The VFX History And Future, Let’s Talk About The Invisible Effects In The Movie (1)

When you talk about visual effects and CG production, the first thing that comes to mind is the cool masterpieces that are heavily invested, costly, and synthesized by computers. The world, characters, and monsters in those movies. The effect is realistic enough to make it stand out. To be honest, it's hard to find a movie or TV series that doesn't contain any VFX production. You may refute this point of view because there are a lot of visual effects that you might not notice. These parts may seem ordinary, but they are crucial to describing the story. We call it invisible effects. Today, let's take a look at its history & future. For the first time, the term invisible effects should appear in the 1994 film Forrest Gump. Even such a biographer/inspirational film contains 120 visual effects shots, which makes people have a new understanding of the Industrial Light & Magic, and sent the ILM to the Oscar. When we first watched Forrest Gump, we couldn't immediately detect all the visual effects shots. For example, the opening of the film, the lens followed by a feather fluttering, fell to the role of the foot. Needless to say, everyone knows that this lens is impossible to achieve by shooting alone. What is the real situation like? I took a feather and floated in front of the blue screen, made an animation, synthesized it onto the original material, and let the CG feather fall to the position of the real feather. It was then Tom Hanks to pick it up. An important episode in the Forrest Gump is that one of the protagonists, Deng Taylor, lost his legs, which is undoubtedly a special effect shot. First, wrap the actor's legs in blue cloth and wipe off your legs during production.
There are also some elements that are added during post-production. For example, this piece of table, this part of the wall, is exactly where the actor's legs will meet.
  Another audience that is less likely to notice is the shot of Forest Gump playing table tennis. In fact, there was no table tennis in the whole process of the real shooting, and the actors and actresses were there to perform in the "cloud". As for table tennis, it is all about post-production and smashing, including the lens of  Forest Gump's dedicated training, and finally, it shows a real and smooth effect. Nowadays, visual effects are also widely used for the production of a large number of people. In Forrest Gump is the use of digital synthesis, showing the effect of hundreds of people, quietly, but in fact, there are only more than 1,000 extras on the scene. These people took several shots in different places and then synthesized them into a scene. To say that Forrest Gump is a bit far from now, let's adjust it a little closer. For example, the film The Wolf of Wall Street, directed by Martin Scorsese in 2013, is also an example of the ultimate use of Invisible Effects. Let's take a look at the following visual effects analysis to fully understand it. In fact, it is a scene extension of the main screen. For more, coming soon...

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The VFX History And Future, Let’s Talk About The Invisible Effects In The Movie(2)
The VFX History And Future, Let’s Talk About The Invisible Effects In The Movie(2)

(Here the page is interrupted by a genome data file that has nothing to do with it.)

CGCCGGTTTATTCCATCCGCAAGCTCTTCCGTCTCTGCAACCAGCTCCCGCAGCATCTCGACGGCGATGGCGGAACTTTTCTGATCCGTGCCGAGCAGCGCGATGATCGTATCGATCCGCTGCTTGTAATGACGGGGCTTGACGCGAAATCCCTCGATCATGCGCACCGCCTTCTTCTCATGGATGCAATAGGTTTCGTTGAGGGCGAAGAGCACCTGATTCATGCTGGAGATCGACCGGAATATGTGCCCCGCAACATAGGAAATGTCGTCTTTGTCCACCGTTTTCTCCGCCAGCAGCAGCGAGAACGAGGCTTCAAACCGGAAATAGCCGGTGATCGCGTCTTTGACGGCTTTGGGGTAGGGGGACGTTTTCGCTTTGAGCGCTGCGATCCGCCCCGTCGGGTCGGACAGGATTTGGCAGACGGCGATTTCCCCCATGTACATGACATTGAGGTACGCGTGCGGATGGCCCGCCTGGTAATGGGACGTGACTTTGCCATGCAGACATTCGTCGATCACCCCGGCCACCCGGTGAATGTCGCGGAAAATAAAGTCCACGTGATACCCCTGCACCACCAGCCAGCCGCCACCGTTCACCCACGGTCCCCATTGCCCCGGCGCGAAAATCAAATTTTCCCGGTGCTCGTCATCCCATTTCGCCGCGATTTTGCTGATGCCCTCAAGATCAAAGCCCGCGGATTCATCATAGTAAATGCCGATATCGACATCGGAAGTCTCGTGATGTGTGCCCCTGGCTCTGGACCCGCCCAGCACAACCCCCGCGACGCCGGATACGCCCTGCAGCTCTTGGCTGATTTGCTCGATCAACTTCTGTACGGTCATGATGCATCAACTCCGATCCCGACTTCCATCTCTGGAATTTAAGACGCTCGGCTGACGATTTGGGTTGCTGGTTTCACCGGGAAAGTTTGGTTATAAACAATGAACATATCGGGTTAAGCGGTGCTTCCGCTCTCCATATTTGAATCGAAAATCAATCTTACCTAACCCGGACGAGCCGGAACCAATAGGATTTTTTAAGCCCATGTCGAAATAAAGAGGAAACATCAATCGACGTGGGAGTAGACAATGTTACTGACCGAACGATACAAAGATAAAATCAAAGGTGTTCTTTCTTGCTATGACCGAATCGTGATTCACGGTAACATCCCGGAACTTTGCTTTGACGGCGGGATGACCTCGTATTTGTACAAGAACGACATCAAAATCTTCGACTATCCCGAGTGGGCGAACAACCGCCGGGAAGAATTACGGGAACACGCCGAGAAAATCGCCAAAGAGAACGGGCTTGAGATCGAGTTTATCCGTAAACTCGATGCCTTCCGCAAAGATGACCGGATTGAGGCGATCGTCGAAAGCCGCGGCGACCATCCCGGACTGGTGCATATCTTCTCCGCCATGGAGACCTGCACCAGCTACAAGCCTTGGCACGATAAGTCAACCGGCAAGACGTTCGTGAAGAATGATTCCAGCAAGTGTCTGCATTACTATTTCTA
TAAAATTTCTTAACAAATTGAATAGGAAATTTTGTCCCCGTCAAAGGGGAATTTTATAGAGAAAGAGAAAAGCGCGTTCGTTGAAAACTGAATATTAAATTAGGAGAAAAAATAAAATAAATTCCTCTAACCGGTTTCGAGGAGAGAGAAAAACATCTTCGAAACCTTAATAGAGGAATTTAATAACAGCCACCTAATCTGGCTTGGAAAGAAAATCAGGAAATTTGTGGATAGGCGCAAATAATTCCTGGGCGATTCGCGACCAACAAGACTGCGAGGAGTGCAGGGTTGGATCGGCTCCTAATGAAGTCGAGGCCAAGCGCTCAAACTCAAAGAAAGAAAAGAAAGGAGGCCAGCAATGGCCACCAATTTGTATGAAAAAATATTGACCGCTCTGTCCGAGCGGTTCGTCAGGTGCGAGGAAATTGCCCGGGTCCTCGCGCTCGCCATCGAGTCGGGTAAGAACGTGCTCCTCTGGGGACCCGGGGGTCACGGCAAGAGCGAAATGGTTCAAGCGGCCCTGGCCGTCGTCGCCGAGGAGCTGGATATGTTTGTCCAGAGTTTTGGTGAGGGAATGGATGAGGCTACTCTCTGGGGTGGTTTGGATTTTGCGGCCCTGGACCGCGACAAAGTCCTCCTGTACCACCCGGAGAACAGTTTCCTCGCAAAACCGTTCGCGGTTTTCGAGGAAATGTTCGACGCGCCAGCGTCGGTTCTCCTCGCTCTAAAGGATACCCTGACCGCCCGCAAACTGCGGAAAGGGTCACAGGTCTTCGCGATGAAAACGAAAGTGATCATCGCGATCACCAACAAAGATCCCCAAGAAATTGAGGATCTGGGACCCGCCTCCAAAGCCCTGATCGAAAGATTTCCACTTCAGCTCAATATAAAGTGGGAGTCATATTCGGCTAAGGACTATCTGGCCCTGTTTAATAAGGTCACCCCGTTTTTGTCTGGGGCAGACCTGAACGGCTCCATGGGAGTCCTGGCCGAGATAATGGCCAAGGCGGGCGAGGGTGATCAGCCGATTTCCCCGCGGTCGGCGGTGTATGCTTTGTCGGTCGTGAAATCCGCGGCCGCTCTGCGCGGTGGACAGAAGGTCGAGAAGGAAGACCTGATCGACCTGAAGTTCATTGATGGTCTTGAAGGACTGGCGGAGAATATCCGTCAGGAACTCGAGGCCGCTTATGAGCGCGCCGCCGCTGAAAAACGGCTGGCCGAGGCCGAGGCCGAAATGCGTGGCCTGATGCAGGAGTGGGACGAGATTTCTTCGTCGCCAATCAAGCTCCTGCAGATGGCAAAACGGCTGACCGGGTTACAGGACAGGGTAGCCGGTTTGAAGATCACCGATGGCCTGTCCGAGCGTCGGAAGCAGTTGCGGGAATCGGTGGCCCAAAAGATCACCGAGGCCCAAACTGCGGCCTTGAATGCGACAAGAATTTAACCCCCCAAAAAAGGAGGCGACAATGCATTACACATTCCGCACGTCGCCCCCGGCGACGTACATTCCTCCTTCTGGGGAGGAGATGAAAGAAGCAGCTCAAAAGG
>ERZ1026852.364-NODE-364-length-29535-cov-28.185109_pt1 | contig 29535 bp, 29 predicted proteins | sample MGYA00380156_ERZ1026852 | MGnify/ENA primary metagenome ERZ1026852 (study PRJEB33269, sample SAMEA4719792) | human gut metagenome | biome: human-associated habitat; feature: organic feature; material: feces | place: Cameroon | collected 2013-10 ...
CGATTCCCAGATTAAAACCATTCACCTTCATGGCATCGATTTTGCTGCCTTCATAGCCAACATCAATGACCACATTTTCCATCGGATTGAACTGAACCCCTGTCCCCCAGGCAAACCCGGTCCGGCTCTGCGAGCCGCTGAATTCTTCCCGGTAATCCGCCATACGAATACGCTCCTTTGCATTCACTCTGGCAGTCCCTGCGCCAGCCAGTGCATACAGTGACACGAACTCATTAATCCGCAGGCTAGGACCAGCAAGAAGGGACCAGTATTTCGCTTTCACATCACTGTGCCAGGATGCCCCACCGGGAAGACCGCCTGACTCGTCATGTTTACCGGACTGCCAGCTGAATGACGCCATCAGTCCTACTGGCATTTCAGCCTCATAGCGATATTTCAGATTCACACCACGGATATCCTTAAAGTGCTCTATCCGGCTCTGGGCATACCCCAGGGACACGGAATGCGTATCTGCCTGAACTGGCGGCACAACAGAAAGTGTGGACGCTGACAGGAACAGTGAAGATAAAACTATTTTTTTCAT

For the creation of the environment, it can meet the requirements of the character living environment in the story, and also save the cost and time required for real shooting. The VFX effect shown in the picture was created by Brainstorm Digital, and everyone will not be unfamiliar with this team. In addition, there are some "invisible visual effects" lenses even in some visual effects movies. For example, the Avengers series, all the story shots in New York City were shot in front of the green screen. According to the director of the industrial light magic visual effects, if such a lens really wants to shoot in New York, it is really a little hard. Not only must the streets be blocked, but also the passers-by must be controlled; if you shoot, you have to use a helicopter, but you can't fly too low. So the Industrial Light and Magic team produced about 2,000 spherical images through more than 250,000 photos, reconstructed nearly 20 buildings in the huge New York City, and replaced the green screen with New York numbers using 3D modeling and camera projection. Scene extension effect. Needless to say, the effect is absolutely true. Scene extension is one of the most common types of technology in "invisible effects". It is often seen in the production of TV series, and the production budget designed by live shooting is not too expensive. The most typical example is Ugly Betty, who won the 64th US Golden Globe comedy series in 2007. I have seen the little friends of this drama do not know that there is no such thing, it involves a lot of scene extension effects. The episode effects were created by Stargate Studios. With the continuous advancement of technology, "invisible visual effects" have shown new uses. In the film Captain America: The First Avenger, the main character Steve Rogers needs to transform from a thin "little guy" into a muscular superhero, and Chris Evans, who plays the US team, is also the same. It is a handsome muscular man. The production team did a lot of conceptual script testing, and the filmmaker recalled that in the scene where Steve was born again, “the door opened, many viewers expressed surprises. “Hey? How does he have muscle?” 'How does the muscle add to it? Actually, muscle is not a special effect, and the thin Steve is a special effect." Therefore, under the efforts of the stuntman, meticulous preparation and digital synthesis, we have seen two different figures of the same person, and also added the weight of the story to the story as a “stealth special effect”. With the continuous improvement of production technology, the simple "changing head" can no longer meet the project requirements, and then there is a "reverse growth" production, which can make the actors in the film younger than the actual age. For example, in Ant-Man and the Wasp, Michael Douglas, who plays the role of a generation of ants, Dr. Hank Pim, with the help of visual effects and digital effects, the effect of "reverse growth" is very real. The same technique has been used in the TV series Westworld, which we have already shared in the previous article. The Swedish-based VFX team, the Important-Looking Pirates, gave Anthony Hopkins a "reverse growth" process. In the film Captain America: Civil War, the "reverse growth" technique that brought Robert Downey Jr. back to his 20s was the ultimate. Although it can't be called "invisible visual effects" in the true sense, the audience will certainly realize that these young looks are made through complex techniques, and indeed lead a new direction - digital human characters. As for the digital personas we have also introduced before, although there are many attempts that are not successful, they do exist. Through technology, people can create a realistic 3D face model, and sometimes it is true that it is true or false, but once it is moved, the problem comes. For example, Terminator Genisys. The young Schwarzenegger 3D model doesn't seem to have anything wrong, but it's a bit of a talk... because facial expressions are still very complicated to handle, and any subtle but unnatural change can be seen by the human eye. from. The most successful digital character is Rogue One: Princess Wilhelm Tarkin and Princess Leia in A Star Wars Story and Rachael in Blade Runner 2049. There is also the Children of Men, directed by Alfonso Caron in 2006. The newborn in the lens is completely digital, although you may not notice this, but it does allow the audience to feel the whole story more immersively, while avoiding the uncertain problems of using newborns. The development of “invisible visual effects” experienced simple element replacement, scene extension, and face changing. The reverse growth of actors or the reappearance of the screen of the deceased actor and the appearance of digital characters brought the film’s rendering effect. Unlimited possibilities, we are also very much looking forward to visual effects and non-visual effects technology to continue to develop.Photo From: